Want to create the most beautiful treats without a hitch? Baking expert Anna Olson shares her list of essential tools that every passionate home baker should have on hand.

Anna-Olson-top-baking-tools.jpg

1. Off-Set Spatula

This great tool is used to lift cookies off of hot trays, loosen cakes delicately from their pans, and frost cakes with precision and panache. The spatula you see me use on Bake with Anna Olson is my own — I’ve had it for about 10 years, and I’d be lost without it!

2. Silicone Spatula

For effective folding and stirring, and for getting every last bit of batter out of a bowl, I favour the curved spatulas in this tool family. And silicone is heat-proof so it can be used to stir pastry creams, sauces and other preparations on the stove.

3. Oven Thermometer

This may sound trivial, but a thermometer placed inside your oven is a valuable and inexpensive tool that can save you frustration. You’d be amazed how many ovens don’t sit at the correct temperature risking underbaked or overbaked goods. Just because your oven displays the temperature you’ve set, doesn’t necessarily mean it’s accurate. When using this tool, if you find that your oven temperature is far out of range (10°C or more), you will need to get a repair person to calibrate your oven.

4. Disposable Piping Bags

Gone are the days of fabric piping bags that never quite come clean or are cut so far down that they only fit your largest piping tip. Most cake supply and even craft shops will carry disposable piping bags in an assortment of sizes. They can be reused and are fully recyclable.

5. Ice Cream Scoops

Ice cream scoops aren’t just for scooping ice cream. I rely on an assortment of sizes for a variety of uses, including portioning perfectly consistent cookies and dropping muffin batter into tins without a mess.

6. Candy Thermometer

The world of confectionery and chocolate work requires a precision that only a candy thermometer can offer. The difference between the “thread stage” and the “soft ball stage” of boiling sugar is only a few degrees, and a candy thermometer takes all the guesswork out of it. There are traditional models and also digital probe thermometers — both work equally well. (Note: If you have an induction cooktop, I recommend the traditional model. The magnetic energy of the induction can interfere with the digital reads.)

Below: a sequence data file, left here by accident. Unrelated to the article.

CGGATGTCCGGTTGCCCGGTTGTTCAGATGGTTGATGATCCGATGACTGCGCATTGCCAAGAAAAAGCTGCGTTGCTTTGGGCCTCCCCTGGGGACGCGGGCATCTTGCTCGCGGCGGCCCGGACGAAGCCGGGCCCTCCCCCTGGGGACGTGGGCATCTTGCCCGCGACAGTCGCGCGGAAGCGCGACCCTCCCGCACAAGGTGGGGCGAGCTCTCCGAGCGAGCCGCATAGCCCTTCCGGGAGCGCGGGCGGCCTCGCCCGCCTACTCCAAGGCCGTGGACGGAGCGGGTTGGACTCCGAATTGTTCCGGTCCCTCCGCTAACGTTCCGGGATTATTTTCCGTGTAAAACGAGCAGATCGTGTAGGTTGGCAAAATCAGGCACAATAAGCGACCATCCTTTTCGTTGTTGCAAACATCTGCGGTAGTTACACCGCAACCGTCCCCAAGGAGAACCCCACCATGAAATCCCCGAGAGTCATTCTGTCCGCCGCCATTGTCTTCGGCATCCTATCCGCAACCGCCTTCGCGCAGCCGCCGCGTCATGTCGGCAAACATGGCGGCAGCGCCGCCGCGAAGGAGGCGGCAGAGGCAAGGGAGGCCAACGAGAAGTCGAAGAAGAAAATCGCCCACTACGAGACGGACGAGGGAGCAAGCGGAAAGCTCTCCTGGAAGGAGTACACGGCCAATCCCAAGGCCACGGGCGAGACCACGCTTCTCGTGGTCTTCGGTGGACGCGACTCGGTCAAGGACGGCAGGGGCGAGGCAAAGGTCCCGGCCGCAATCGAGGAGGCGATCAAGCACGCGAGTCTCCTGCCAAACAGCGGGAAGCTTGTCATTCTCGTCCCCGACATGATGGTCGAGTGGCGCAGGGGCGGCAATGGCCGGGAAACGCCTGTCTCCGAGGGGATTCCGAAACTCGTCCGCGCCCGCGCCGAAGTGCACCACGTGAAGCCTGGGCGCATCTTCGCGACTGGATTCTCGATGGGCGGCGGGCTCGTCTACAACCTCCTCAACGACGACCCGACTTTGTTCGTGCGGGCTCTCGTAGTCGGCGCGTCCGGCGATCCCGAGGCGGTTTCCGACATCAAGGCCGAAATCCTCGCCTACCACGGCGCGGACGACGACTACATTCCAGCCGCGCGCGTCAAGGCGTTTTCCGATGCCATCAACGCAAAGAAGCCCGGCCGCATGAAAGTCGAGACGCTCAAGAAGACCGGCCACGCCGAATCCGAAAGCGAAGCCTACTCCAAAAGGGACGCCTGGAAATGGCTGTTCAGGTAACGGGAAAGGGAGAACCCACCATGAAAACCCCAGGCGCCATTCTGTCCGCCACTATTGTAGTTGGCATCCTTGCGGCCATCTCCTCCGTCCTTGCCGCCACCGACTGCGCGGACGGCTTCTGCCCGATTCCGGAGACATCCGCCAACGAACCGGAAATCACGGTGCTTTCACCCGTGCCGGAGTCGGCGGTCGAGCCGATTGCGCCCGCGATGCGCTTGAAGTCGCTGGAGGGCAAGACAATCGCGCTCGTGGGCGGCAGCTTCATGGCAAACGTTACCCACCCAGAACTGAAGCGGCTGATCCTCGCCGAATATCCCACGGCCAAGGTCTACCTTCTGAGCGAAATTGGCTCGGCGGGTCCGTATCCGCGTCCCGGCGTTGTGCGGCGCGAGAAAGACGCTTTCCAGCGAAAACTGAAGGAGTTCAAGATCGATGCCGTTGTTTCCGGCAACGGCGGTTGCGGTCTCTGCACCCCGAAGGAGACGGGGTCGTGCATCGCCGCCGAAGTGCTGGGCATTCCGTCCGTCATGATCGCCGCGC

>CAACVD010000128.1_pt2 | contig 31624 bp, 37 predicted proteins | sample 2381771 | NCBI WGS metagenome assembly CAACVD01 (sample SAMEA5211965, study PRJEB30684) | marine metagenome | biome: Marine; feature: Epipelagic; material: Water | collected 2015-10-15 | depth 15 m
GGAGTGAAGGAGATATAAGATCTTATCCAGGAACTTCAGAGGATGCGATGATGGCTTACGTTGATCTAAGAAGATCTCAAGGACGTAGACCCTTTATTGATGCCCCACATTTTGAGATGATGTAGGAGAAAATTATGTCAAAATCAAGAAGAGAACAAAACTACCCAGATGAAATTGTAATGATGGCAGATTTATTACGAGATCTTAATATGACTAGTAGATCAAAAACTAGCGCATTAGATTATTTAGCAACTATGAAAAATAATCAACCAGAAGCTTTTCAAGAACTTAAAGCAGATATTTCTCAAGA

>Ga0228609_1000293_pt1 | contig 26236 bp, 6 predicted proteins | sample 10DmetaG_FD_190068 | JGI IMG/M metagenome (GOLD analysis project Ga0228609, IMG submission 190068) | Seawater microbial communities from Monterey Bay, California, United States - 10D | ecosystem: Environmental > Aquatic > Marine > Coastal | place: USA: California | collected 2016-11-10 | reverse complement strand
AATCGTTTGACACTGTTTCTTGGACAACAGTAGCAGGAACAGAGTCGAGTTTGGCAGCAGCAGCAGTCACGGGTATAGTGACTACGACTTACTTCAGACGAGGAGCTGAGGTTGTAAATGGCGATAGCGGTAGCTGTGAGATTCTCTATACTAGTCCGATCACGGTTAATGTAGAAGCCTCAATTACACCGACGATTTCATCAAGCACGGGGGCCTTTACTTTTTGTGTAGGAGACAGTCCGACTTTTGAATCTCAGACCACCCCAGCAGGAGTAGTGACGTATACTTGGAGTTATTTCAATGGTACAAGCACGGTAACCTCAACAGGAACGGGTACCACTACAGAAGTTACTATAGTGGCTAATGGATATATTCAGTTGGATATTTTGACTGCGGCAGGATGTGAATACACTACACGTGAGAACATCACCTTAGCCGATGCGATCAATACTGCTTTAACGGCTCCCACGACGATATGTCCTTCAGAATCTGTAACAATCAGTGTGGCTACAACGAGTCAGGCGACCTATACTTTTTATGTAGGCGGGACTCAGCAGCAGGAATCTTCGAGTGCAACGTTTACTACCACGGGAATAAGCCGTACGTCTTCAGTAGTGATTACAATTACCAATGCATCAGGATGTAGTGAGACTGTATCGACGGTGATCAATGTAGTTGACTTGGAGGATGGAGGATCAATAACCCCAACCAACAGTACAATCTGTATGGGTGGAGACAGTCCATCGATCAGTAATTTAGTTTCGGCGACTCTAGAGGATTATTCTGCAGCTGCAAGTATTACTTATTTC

7. Microplane Rasp

This handy tool is commonly used as a fine grater for garlic and Parmesan, but I value it to finely grate citrus zest, nutmeg, chocolate and to mince ginger without fibres. There are models with larger grates so that you can make chocolate curls, not just shavings.

8. Bar Citrus Juicer

Lemon, lime and orange juice figure prominently in desserts, and I always use freshly squeezed juice. A bar juicer is a fast and convenient way to extract the most juice — and it’s easy to clean.

9. Measuring Tape

This may seem trivial, but a fabric measuring tape is immensely handy in a baker’s kitchen. First, I can verify how thick my doughs are as I roll them. Second, I can measure the circumference of a piece of fondant before I lift it to cover a cake. Lastly, I can ensure that my squares are all cut to the same size.

10. Cake Wheel

If you are getting serious about baking, this will be a tool you’ll want to invest in. A cake wheel spins on its base, making seamless frosting simple, and detailed piping less arduous and hard on your back. Professional cast-iron cake wheels can be pricey, but there are other more affordable options. (Tip: Ikea offers a lazy Susan that functions as a cake wheel.)

Watch all new episodes of Bake with Anna Olson Sundays at 12 pm E/T and online.